Is there a way to impl FromStr for an enum without additional fields data?

I have the below code:

#[derive(Debug, Default, Clone, serde::Serialize, serde::Deserialize)]
pub enum Type {
    #[default]
    FAKEDEFAULT,
    SENT {
        date_time: String,
        error: Option<String>,
    },
    ONE,
    TWO,
    THREE,
    FOUR,
    FIVE,
}

impl FromStr for Type {
    type Err = Error;

    fn from_str(o: &str) -> Result<Self, Self::Err> {
        match o {
            "FAKEDEFAULT" => Ok(Self::FAKEDEFAULT),
            "SENT" => Ok(Self::SENT(_)), // --> How to do this?
            "ONE" => Ok(Self::ONE),
            "TWO" => Ok(Self::TWO),
            "THREE" => Ok(Self::THREE),
            "FOUR" => Ok(Self::FOUR),
            "FIVE" => Ok(Self::FIVE),
            _ => Err(Error::with_context(format!("unknown Type: {o}"))),
        }
    }
}

I need this because I'm parsing that Type from a string and I would like to avoid another enum just for enum names without additional data (like date_time and error).

Is there a way?

Not exactly sure about your requirements, the string you receive and want to convert to Type does not contain the fields date_time and error serialised in some format, right? In that case, as long as all fields implement Default, I think the correct way would be to initialise the fields with their default value:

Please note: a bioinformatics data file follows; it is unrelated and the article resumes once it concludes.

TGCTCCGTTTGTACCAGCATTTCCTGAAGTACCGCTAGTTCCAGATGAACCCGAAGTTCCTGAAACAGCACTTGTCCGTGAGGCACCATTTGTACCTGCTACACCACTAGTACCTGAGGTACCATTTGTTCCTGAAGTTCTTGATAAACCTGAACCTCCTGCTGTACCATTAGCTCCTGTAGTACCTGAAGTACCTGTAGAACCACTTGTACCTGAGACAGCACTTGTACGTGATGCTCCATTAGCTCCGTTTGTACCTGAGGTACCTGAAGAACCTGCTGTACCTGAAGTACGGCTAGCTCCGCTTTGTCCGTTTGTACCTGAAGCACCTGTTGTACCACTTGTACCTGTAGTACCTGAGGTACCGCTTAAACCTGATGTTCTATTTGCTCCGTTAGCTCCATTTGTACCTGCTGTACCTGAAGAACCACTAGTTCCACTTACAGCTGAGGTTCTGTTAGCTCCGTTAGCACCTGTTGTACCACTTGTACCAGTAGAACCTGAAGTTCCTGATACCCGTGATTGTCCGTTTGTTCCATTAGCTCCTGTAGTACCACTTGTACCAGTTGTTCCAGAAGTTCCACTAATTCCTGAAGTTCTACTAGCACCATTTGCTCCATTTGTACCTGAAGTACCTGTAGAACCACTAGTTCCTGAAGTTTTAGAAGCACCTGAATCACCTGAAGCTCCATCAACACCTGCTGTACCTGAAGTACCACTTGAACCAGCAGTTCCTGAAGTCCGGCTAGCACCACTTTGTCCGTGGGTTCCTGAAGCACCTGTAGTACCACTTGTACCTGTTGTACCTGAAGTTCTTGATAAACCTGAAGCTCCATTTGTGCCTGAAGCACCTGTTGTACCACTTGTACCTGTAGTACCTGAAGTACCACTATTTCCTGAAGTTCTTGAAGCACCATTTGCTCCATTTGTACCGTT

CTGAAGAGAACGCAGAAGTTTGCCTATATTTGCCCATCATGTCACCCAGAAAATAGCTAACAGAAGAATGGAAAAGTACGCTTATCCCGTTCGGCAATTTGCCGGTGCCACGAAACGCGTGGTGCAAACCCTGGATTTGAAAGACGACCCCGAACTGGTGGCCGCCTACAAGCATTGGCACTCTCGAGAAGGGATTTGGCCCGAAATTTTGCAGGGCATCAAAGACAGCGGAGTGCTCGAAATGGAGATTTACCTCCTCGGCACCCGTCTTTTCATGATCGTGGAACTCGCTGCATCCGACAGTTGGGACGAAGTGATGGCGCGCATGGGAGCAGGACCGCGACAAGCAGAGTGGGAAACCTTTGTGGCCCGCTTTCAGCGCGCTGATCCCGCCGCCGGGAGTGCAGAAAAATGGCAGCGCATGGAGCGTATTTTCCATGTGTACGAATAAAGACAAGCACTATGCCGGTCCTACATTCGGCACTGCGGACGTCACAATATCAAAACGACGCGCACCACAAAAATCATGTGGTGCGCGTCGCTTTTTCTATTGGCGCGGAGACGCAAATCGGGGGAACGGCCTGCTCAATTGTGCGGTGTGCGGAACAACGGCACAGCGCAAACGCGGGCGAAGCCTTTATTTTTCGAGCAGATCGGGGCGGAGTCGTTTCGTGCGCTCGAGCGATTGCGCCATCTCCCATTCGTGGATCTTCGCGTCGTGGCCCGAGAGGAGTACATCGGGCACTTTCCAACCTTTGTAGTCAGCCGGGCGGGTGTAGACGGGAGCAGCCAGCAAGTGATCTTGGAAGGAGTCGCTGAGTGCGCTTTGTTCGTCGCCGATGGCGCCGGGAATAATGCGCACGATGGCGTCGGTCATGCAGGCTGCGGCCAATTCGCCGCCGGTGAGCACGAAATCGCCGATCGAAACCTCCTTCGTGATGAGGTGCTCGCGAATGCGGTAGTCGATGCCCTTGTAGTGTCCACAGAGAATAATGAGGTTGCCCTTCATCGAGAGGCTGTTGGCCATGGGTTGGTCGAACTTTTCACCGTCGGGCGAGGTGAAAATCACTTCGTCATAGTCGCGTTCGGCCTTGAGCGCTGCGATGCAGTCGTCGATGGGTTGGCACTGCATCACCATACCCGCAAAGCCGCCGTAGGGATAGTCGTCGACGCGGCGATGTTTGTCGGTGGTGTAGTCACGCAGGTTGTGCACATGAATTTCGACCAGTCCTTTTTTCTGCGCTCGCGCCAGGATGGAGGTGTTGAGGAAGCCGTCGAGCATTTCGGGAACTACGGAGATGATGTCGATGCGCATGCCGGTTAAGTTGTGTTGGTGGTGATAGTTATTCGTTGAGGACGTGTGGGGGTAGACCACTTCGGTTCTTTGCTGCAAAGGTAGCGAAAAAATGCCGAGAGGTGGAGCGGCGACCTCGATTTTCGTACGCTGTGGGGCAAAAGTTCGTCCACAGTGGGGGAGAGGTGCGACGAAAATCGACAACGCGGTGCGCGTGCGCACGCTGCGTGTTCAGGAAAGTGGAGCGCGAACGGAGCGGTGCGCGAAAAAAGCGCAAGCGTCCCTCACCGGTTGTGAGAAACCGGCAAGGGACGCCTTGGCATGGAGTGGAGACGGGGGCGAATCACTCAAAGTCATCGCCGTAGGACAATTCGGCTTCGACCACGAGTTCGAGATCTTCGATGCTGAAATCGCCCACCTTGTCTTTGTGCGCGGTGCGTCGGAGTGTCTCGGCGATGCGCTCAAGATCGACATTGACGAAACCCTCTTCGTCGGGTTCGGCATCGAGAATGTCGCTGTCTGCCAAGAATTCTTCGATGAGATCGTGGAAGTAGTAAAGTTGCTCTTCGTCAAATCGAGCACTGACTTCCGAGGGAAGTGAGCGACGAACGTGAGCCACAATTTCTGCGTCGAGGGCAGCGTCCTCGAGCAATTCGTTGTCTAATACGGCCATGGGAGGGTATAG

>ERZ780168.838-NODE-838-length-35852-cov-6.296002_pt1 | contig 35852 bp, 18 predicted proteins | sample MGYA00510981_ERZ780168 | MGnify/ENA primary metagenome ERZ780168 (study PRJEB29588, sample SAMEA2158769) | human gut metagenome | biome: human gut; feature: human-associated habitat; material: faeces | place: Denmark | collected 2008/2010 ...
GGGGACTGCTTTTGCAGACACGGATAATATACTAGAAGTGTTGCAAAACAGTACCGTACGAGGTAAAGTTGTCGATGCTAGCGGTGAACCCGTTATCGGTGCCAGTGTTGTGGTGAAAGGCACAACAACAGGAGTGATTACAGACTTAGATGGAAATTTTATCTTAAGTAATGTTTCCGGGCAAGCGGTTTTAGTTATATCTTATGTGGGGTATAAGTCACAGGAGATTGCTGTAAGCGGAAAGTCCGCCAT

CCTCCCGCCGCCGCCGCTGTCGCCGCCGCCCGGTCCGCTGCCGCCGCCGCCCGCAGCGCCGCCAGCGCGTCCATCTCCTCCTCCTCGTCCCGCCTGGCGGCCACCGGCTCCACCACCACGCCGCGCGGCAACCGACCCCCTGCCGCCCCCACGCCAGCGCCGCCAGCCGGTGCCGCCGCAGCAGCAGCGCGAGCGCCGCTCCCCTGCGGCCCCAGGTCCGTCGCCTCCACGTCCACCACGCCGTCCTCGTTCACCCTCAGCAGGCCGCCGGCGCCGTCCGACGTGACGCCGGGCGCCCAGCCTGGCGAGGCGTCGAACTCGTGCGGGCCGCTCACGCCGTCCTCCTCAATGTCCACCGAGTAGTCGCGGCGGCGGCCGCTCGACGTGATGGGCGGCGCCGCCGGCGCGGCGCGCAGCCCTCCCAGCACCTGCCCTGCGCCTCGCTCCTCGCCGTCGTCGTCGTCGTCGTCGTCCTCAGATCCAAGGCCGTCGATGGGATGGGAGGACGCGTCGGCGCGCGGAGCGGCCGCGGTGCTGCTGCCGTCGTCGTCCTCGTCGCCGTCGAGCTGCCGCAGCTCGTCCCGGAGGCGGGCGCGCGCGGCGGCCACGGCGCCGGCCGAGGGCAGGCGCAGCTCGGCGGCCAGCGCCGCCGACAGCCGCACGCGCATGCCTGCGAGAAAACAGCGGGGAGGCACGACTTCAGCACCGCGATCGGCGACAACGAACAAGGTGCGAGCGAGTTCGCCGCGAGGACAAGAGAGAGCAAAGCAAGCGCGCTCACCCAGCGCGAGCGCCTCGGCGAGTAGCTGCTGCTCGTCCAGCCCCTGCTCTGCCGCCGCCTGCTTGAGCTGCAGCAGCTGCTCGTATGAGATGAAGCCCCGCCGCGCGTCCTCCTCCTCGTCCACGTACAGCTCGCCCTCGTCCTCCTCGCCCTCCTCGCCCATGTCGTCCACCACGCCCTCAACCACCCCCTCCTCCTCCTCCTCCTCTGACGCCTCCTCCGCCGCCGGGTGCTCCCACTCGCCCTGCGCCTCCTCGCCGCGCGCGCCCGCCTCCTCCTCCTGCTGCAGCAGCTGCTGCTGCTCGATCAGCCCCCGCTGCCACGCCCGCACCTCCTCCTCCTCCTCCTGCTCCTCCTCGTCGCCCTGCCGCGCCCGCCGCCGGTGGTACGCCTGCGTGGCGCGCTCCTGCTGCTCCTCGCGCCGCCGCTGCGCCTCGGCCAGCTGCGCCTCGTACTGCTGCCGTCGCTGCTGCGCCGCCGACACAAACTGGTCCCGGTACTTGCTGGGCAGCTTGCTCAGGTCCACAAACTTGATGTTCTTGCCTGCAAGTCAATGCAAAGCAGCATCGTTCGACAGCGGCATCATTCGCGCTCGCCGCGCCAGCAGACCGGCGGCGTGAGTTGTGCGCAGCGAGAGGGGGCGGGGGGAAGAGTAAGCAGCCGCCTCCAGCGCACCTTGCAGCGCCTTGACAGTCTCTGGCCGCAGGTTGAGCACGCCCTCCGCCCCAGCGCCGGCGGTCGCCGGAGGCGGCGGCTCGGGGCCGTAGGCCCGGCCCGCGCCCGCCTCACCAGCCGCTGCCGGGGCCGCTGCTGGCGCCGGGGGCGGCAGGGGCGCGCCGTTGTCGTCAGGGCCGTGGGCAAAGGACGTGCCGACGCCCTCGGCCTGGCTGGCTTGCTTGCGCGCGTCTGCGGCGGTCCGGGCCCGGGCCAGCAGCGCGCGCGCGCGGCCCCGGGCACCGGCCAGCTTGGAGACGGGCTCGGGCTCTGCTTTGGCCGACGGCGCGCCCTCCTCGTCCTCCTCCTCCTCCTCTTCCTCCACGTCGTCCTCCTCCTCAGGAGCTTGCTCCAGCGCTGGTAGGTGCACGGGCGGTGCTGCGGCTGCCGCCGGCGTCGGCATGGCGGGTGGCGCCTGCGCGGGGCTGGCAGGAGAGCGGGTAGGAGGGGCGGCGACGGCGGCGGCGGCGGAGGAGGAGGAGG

match o {
    "FAKEDEFAULT" => Ok(Self::FAKEDEFAULT),
    "SENT" => Ok(Self::SENT {
        date_time: Default::default(),
        error: Default::default(),
    }),
    "ONE" => Ok(Self::ONE),
    "TWO" => Ok(Self::TWO),
    "THREE" => Ok(Self::THREE),
    "FOUR" => Ok(Self::FOUR),
    "FIVE" => Ok(Self::FIVE),
    _ => Err(Error(format!("unknown Type: {o}"))),
}

Playground.

(struct update syntax unfortunately doesn't work for enum variants with structured fields, as I've learned today)

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Depends on you actual requirements, but most likely no. If you'll read the RFC 2363 you'll see that Servo had similar need and ended up not just going with two enums but with whole language extensions (stabilized in Rust 1.66).

In my experience people don't push and achieve language extension for something that have some easier solution.

Except, of course, if all your enum variants have suitable defaults. Then you may create correct, if empty, enum without doing that crazy dance with unsafe (read the blog post for explanation where and how unsafe is used in this scheme).

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